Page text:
Why Your Pup Needs a Massage
You know that ahhhhmazing feeling you get after a massage, when every tight muscle has been relieved, and all those stressful feels have disappeared? Your pup wants to feel that way too! And we’re not just talking about a good belly rub. According to Jonathan Rudinger, L.M.T., RN, founder of PetMassage Training and Research Institute, “the primary benefits of canine massage therapy for dogs is to create balance within the body systems.” Health benefits include everything from improving cardiovascular health to preventing infection to alleviating anxiety. He shared a few easy techniques pet parents can try at home to help their pups relax—and specifically help them improve digestion.
But before you begin, keep in mind that your pup can’t actually handle the same deep pressure that humans can. Rudinger suggests that pet owners “divide the amount of pressure they think they need to use by half, and then by half again.” That way, the pressure your dog is experiencing is comfortable for them. “You don’t want the dogs to be the victim of your massage, you want the dog to participate in the massage,” he explains.
Massaging your pup’s (adorable) face “helps express the glands and increase the saliva inside the mouth to help with the softening and processing of the food that they eat,” says Rudinger. Here’s how to do it:
Step 1. Identify the Temporomandibular Joint (TMJ) by standing behind your dog and putting one palm on each side of your pup’s jaw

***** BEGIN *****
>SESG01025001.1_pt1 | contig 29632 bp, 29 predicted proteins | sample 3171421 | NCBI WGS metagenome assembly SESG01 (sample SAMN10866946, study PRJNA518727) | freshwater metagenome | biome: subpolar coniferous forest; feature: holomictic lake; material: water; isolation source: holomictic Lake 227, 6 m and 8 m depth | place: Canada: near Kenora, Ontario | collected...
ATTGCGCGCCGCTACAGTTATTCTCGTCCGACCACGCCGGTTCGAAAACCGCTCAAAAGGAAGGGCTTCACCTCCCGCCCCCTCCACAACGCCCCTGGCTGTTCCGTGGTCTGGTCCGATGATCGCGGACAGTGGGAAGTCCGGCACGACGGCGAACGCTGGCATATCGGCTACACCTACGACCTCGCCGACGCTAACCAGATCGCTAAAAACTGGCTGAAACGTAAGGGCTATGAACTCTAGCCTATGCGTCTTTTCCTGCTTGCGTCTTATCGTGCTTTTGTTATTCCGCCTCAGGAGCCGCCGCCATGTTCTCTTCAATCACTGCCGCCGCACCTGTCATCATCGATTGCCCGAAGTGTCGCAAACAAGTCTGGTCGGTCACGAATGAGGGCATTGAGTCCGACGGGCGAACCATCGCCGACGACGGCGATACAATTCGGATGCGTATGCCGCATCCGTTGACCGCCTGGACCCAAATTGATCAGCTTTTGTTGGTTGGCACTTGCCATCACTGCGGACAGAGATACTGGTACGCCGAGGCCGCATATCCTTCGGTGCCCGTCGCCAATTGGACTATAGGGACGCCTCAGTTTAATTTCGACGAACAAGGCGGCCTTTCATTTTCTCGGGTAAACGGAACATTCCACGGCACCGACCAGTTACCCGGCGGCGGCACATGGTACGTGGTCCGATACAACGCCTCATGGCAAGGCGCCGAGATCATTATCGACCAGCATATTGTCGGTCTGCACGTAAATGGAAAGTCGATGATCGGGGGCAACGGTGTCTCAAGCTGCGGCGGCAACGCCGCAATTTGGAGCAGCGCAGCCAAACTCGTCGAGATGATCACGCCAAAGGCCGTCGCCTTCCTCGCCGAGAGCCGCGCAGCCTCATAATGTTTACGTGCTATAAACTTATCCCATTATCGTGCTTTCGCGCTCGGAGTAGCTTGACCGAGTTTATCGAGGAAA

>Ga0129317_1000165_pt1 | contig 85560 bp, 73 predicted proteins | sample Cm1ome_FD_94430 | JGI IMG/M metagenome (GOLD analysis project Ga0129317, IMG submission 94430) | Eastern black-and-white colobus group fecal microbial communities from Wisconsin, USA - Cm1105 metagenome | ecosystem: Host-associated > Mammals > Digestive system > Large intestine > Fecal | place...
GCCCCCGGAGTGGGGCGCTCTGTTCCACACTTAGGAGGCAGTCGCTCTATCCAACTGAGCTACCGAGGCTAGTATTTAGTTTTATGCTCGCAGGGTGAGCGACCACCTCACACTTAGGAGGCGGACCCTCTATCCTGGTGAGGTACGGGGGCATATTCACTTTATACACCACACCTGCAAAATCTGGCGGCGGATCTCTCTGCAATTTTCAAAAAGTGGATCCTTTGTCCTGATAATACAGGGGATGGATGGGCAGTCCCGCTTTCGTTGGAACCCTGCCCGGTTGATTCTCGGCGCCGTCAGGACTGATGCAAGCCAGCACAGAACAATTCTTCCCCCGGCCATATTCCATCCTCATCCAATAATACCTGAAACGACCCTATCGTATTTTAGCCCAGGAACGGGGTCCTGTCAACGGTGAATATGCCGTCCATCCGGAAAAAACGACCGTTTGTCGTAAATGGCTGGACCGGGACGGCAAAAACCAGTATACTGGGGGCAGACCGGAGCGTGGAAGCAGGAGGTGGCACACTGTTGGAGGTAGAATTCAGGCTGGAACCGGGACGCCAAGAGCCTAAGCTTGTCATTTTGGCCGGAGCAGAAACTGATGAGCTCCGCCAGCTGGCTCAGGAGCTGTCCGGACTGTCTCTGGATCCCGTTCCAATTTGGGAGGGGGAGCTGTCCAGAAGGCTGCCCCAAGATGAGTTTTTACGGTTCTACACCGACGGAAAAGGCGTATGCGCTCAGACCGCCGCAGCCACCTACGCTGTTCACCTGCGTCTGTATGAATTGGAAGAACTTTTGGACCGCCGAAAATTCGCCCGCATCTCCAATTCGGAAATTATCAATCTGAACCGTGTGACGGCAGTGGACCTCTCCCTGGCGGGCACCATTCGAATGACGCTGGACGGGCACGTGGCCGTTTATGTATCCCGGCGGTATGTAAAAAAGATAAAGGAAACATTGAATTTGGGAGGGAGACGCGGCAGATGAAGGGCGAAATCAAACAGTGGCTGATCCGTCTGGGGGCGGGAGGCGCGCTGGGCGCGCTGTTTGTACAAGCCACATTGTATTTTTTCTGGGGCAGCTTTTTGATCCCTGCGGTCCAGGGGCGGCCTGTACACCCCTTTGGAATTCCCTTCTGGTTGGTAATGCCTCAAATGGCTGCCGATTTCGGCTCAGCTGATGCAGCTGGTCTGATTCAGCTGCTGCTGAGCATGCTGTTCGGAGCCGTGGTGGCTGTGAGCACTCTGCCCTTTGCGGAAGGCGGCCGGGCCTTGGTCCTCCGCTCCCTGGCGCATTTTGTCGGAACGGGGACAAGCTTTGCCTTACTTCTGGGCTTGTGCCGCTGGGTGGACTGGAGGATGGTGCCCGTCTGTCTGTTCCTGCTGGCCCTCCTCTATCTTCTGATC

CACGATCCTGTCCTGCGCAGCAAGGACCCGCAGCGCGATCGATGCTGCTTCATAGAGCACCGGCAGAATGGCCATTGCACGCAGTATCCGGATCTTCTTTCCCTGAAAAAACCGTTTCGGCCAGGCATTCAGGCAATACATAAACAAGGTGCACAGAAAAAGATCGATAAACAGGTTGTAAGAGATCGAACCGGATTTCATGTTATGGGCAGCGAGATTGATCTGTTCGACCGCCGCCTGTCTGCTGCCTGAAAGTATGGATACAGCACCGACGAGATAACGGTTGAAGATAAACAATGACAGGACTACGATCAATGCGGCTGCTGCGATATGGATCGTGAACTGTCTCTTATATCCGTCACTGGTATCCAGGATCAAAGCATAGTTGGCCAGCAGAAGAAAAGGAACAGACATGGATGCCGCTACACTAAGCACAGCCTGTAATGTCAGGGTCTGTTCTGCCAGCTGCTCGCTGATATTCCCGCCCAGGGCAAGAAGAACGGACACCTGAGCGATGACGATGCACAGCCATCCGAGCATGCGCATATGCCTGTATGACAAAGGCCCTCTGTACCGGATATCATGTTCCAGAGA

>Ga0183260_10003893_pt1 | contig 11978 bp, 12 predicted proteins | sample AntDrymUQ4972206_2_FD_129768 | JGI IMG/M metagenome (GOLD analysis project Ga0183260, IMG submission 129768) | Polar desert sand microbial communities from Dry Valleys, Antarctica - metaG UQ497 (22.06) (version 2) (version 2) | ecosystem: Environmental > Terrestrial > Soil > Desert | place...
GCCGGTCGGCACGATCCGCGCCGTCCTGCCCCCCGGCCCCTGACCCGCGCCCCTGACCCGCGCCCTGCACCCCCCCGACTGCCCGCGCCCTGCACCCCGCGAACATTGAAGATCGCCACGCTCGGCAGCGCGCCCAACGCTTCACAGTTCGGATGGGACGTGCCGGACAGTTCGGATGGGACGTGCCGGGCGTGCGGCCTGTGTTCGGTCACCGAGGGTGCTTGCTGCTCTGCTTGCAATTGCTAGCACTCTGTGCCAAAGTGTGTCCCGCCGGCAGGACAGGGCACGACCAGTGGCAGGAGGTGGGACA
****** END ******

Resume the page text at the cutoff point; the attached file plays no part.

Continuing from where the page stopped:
Step 2. Curl your fingers down underneath the jaw into the soft area under the mouth
Step 3. Slowly stroke your fingers from the chin toward the neck
By massaging your pup’s sternum (aka the breastbone) you are continuing to apply pressure through the pathway of the digestive tract. This is “not only increasing flexibility, but it’s also increasing blood flow and working the Thymus gland,” which will increase your pup’s energy flow, says Rudinger.
Step 1. Migrate your hands from the face down to the the sternum
Step 2. Move your fingers from top of the sternum, all the way down while lightly pressing and moving your fingers from side to side, or as Rudinger likes to recommend, “doing little wiggles.”
The last part of the digestive tract you can massage is the base of the tail, which is also called the croup. When you concentrate on this area of your pup, it is “going to be increasing the movement all up and down the spine which helps with flexibility [and] with digestion,” says Rudinger.
Step 1. Place your fingers on either side of the midline
Step 2. Create tiny circles and move from top of the spine down toward the croup.
Incorporate these few exercises into your dog’s daily routine and your pup should be feeling relaxed like never before! For more tips and massage techniques, check out the PetMassage Training and Research Institute YouTube Channel.